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Table Tracker Helps Diners Get Faster Service at Restaurants

In Utah, Blue Lemon uses the RFID-based system to identify where its customers have seated themselves, and to measure how long it takes for an order to be served.
By Claire Swedberg
Nov 20, 2012After a customer orders food at the counter and takes a seat at one of Blue Lemon's three restaurants in Utah, the meal is now served faster, thanks to the use of radio frequency identification technology. Prior to installing the Long Range Systems (LRS) technology, the staff had to walk throughout the busy restaurant carrying plates of food, searching for numbers on tables identifying specific customers' orders. Now, they can simply view a screen near the kitchen, determine the location of the table at which the customers are seated, and proceed directly to that spot.

The faster service is made possible by high-frequency (HF) RFID tags attached to the underside of each dining table, as well as Table Trackers—devices that read the tags and communicate with a gateway via ZigBee technology. Table Tracker software not only stores the table location and interprets read data from each Table Tracker device, but also tracks the amount of time that passes after the order was placed, and can warn workers and management in the event that the length of a wait is approaching, or has reached, an unacceptable limit.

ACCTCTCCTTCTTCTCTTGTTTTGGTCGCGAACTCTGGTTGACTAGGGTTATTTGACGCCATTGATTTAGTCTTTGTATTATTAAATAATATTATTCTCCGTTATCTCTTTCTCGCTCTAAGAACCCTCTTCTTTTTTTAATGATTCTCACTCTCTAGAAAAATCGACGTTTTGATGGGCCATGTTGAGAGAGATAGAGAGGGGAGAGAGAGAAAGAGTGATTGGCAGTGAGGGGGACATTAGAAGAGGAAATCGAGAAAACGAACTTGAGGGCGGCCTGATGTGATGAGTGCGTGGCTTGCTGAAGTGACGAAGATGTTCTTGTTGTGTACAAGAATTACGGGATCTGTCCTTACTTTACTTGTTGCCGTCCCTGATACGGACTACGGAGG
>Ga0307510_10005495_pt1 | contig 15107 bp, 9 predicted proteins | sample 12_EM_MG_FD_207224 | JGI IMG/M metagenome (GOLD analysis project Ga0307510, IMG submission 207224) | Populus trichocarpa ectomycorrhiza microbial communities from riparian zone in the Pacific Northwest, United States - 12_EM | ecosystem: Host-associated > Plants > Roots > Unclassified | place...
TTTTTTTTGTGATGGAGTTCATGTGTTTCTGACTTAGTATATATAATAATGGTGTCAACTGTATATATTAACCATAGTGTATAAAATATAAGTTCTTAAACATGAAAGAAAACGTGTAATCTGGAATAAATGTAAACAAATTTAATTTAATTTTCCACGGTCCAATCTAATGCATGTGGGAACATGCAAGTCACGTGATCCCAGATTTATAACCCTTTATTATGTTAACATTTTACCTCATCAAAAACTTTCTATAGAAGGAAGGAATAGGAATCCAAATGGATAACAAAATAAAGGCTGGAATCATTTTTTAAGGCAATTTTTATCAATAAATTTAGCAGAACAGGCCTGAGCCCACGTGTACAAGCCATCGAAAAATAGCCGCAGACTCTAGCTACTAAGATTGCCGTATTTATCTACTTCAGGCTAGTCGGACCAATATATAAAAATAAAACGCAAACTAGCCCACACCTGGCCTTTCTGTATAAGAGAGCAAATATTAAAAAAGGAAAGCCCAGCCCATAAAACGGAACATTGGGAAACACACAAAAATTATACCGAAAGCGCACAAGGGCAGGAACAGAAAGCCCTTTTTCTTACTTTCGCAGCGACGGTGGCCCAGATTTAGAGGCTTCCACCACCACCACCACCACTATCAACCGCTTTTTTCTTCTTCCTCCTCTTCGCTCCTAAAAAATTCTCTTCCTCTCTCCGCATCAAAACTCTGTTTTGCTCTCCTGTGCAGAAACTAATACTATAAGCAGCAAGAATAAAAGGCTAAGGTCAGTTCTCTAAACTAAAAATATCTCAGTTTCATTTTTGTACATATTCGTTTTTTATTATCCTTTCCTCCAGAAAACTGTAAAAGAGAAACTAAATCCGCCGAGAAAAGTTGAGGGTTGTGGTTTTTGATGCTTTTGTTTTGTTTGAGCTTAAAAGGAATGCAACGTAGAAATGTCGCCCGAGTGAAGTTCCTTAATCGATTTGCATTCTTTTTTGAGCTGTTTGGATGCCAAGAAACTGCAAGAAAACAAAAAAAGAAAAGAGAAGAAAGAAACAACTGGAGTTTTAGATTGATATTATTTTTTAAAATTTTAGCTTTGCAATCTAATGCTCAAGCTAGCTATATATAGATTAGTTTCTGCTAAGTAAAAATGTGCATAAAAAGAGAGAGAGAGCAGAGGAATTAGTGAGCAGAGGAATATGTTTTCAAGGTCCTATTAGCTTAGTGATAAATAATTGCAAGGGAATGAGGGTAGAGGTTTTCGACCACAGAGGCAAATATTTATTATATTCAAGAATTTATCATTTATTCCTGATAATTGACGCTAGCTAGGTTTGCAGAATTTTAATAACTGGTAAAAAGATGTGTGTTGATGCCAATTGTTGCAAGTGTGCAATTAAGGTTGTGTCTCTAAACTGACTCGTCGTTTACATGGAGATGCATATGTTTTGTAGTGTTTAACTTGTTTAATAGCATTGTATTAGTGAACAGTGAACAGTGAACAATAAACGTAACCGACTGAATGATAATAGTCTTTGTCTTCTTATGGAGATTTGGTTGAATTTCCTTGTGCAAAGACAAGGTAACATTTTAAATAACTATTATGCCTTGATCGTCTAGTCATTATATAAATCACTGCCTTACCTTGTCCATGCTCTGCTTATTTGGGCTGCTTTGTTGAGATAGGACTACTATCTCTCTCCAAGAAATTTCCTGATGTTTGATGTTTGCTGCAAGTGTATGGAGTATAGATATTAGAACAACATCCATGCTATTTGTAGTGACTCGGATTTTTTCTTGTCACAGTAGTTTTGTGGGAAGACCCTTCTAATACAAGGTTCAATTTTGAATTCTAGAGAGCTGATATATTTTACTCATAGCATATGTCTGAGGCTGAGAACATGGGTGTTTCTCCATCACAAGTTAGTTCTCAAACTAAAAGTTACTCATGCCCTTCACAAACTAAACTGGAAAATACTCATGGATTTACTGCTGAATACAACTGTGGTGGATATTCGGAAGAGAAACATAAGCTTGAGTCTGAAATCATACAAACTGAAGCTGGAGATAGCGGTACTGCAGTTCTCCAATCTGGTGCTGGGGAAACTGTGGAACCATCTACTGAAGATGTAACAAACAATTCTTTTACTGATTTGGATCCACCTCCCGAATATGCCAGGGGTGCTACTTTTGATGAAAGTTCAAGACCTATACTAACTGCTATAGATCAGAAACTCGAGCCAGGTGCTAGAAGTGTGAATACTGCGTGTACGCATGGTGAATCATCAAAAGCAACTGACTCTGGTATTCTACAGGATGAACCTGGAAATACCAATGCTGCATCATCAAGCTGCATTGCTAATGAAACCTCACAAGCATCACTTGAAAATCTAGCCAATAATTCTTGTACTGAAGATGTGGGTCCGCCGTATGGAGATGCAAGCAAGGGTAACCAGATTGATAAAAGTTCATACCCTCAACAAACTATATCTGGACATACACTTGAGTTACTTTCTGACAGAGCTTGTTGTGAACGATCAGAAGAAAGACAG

When not in use, the Table Tracker units can be stacked on top of a battery recharger.

Since the system was installed at the company's three restaurants in June, says Aaron Day, Blue Lemon's CEO, the amount of time required for a plate to be delivered to a table has been reduced by between one and five minutes. For customers, Day says, that means the food arrives faster, and is hot and fresh. That customer satisfaction, he adds, has already made the technology pay for itself during the six months that it has been in use.

Prior to Blue Lemon's adoption of the Table Tracker system, each patron or party was given a number placard to place on their table, and when trying to delivering plates of food to table, staff members sometimes had to call out orders in the hope that the appropriate diners would recognize and claim their meals. While this was taking place, Day says, the food was cooling and labor time was wasted.

Blue Lemon serves artisan sandwiches, salads and gourmet entrees, and considers it a priority to serve this food on time. Last year, the firm decided to invest in technology from LRS. It required a solution for all three of its establishments, especially in downtown Salt Lake City, where business is busy and table space is at a premium. That restaurant alone completed $4 million in sales last week, Blue Lemon reports, while the company serves 2,000 customers weekly at all three locations.


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